Profile

Tabatha Rahman
Ph.D. student
Department of geography
Laval University
tabatha.rahman.1@ulaval.ca

Supervised by:

Pascale Roy-Léveillée (Regular member)

Research project description

Ground-ice formation, distribution and impacts on landscape evolution in the Hudson Bay Lowlands, northern Manitoba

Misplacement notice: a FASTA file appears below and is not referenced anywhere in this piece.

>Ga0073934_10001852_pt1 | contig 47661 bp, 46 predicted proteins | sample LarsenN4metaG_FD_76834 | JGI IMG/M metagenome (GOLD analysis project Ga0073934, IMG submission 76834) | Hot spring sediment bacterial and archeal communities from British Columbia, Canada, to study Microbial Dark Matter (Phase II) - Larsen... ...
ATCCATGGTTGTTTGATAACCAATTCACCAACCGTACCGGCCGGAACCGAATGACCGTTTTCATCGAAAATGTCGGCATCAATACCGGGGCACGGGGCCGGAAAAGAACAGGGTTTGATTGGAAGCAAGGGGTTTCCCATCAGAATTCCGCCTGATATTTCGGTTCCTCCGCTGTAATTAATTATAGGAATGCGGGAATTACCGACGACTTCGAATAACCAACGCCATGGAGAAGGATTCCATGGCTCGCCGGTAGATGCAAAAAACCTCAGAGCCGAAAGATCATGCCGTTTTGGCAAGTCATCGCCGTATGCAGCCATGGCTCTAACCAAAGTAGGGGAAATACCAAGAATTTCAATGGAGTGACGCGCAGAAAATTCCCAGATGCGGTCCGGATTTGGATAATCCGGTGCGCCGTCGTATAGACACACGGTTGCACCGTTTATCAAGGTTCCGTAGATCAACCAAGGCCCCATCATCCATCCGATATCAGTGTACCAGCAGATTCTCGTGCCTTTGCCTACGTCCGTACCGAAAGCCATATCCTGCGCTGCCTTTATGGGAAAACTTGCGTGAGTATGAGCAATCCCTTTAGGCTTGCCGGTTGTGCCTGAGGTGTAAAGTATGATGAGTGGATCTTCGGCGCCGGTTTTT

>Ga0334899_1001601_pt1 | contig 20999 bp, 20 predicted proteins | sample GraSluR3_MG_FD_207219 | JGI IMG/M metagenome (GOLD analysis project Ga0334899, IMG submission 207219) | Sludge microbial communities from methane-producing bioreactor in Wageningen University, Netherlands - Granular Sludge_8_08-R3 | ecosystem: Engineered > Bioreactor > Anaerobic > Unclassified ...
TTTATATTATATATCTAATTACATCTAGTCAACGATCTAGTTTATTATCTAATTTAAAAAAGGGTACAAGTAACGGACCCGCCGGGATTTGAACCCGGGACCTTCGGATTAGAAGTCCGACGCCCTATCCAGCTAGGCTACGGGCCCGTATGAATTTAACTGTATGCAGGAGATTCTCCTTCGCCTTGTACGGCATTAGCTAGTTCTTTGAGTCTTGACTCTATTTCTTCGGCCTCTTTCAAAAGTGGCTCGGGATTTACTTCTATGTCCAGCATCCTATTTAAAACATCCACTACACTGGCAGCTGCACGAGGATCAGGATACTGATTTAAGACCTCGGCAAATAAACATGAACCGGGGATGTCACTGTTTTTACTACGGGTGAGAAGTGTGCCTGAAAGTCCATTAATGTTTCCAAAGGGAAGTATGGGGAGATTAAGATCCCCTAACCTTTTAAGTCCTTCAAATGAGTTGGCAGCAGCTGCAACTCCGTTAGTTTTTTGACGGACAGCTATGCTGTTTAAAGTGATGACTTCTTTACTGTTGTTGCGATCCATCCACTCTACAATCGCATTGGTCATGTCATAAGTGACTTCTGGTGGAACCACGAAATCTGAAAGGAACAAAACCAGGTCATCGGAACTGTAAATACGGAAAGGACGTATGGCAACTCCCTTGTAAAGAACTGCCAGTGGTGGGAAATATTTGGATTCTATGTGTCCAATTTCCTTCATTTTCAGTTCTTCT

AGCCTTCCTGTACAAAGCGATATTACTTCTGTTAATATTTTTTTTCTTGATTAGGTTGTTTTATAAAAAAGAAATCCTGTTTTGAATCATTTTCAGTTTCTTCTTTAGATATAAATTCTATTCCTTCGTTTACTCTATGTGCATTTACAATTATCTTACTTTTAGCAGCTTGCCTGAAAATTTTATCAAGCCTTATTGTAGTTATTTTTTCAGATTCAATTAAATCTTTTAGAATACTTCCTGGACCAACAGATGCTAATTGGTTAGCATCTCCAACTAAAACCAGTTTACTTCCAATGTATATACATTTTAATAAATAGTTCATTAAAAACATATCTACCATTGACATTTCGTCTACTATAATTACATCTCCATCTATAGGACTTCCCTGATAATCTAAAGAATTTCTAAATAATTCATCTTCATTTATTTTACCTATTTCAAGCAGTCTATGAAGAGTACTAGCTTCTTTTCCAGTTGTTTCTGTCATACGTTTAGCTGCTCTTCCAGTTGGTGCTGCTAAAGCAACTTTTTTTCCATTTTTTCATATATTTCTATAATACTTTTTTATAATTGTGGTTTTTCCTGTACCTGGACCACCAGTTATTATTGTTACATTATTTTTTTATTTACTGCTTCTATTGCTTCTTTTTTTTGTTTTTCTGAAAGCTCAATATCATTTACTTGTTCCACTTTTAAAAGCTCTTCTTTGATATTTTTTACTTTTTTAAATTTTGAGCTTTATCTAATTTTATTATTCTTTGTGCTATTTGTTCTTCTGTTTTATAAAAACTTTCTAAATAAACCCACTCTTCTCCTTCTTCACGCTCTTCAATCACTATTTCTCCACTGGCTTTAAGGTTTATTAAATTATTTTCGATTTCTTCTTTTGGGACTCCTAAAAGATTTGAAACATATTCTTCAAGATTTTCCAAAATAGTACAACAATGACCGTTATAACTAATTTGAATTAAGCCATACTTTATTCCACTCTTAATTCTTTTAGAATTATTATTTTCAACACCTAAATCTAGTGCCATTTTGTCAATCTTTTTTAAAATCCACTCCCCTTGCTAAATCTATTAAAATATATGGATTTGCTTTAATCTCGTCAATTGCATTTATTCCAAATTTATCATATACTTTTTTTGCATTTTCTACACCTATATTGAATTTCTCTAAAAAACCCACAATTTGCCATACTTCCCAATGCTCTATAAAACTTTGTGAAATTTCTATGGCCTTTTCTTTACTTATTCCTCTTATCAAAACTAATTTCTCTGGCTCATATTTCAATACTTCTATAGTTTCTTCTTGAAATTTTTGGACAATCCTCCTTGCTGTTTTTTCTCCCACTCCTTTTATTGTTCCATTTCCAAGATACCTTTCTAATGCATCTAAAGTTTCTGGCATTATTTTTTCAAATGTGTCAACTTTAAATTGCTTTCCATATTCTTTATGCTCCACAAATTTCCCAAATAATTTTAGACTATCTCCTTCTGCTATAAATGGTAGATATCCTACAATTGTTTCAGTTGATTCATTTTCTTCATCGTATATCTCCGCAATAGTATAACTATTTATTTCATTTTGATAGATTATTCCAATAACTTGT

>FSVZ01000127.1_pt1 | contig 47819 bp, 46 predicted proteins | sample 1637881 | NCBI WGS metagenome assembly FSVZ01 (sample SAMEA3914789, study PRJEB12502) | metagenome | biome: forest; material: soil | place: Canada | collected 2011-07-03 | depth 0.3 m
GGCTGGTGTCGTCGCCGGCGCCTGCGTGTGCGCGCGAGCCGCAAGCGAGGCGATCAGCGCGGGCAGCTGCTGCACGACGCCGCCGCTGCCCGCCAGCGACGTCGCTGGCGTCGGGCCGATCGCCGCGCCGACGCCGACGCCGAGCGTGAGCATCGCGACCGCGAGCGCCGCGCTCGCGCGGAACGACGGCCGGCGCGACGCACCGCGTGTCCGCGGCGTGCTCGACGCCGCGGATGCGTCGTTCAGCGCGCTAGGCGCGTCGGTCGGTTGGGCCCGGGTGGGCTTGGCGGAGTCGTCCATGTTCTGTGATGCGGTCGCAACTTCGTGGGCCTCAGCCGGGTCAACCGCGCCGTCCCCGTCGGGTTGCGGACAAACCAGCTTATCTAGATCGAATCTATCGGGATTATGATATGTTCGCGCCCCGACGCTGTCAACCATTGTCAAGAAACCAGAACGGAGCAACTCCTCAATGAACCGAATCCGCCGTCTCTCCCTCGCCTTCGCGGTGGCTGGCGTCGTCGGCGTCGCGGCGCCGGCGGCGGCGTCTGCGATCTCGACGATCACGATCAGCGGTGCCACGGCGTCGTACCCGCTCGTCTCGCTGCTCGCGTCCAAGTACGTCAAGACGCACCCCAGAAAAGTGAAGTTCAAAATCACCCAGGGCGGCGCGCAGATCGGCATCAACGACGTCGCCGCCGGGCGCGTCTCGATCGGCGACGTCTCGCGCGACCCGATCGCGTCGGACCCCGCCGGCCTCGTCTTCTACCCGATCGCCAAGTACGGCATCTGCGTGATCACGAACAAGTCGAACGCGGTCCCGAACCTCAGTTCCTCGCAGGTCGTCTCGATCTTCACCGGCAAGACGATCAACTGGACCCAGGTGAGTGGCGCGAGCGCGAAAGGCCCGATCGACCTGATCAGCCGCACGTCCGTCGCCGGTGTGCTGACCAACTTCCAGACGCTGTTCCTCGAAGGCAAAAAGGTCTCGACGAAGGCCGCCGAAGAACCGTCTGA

Introduction: The Hudson Bay Lowlands (HBL) host Canada’s southernmost continuous permafrost, and are vulnerable to permafrost thaw and ground-ice melt associated with rapid climate warming. Permafrost terrain is susceptible to collapse upon thawing because when frozen, it can hold more water in the form of ice than what the soil pore-space can hold once thawed. Satellite imagery and preliminary field data south of Churchill in the HBL suggest that this region is rich in ground ice, specifically wedge ice and segregated ice. However, the Ground Ice Map of Canada (O’Neill et al., 2019), which used a paleogeographic reconstruction approach to predict ground ice potential across northern Canada, indicates scarce or non-existent ice wedges in Northern Manitoba. Permafrost and ground ice research in the HBL remain scarce, which reduces northern communities’ abilities to anticipate and mitigate risks associated with ground thaw, such as ground instability and infrastructure damage. Objectives: This research investigates the distribution and evolution of permafrost and ground ice in the continuous permafrost zone of the HBL, with a focus on the distribution, morphology, and development of a specific form of ground ice called ice wedges. The specific objectives of this project are to 1) assess the distribution of ground ice and its volume in different landscapes of the HBL, 2) elucidate the environmental conditions that favored ice-wedge growth in the HBL after the Tyrrell Sea retreated and uncovered the ground, and 3) develop a conceptual model of permafrost and ground-ice formation and degradation using existing spatial models of permafrost sustainability and response to climatic change. Study sites: Research will be conducted along a 165 km transect from Churchill to Herchmer, MB, along the Hudson Bay Railway. This North-South transect spans the continuous permafrost zone of the HBL, and reaches the southern limit of continuous permafrost near Herchmer. Study sites: with different ground-ice conditions will be selected based on remote sensing and in-situ observations, including palsas, peat plateaus and sites with extensive ice-wedge polygon networks that appear intact (potentially active) or that show signs of degradation and surface collapse. Material and methods: To assess the distribution and current state of permafrost and ground ice, a combination of satellite imagery, drone imagery, geophysical methods, and drilling for permafrost core extraction will be used. Ground temperature sensors will be installed at the ground surface and at the top of permafrost to record soil temperatures. To elucidate processes of permafrost and wedge-ice growth in the HBL, radiocarbon dating of dissolved organic carbon in ground ice will be used to establish ice growth timing. Geochemical concentrations and stable water isotope analyses will be used to determine the source of ice water. To develop a conceptual model of permafrost and ground-ice formation and degradation, projected rates of permafrost thaw will be combined with the assessment of ground ice distribution from  objective 1) with existing models of anticipated permafrost degradation in the HBL (e.g., NEST, previously applied in Wapusk, MB) (Zhang et al., 2012). References: O'Neill, H. B., Wolfe, S. A., & Duchesne, C. (2019). New ground ice maps for Canada using a paleogeographic modelling approach. The Cryosphere, 13(3), 753-773. doi: 10.5194/tc-13-753-2019 Zhang, Y., Li, J., Wang, X., Chen, W., Sladen, W., Dyke, L., . . . Burn, C. R. (2012). Modelling and mapping permafrost at high spatial resolution in Wapusk National Park, Hudson Bay Lowlands. Canadian Journal of Earth Sciences, 49(8), 925-937. doi: 10.1139/e2012-031

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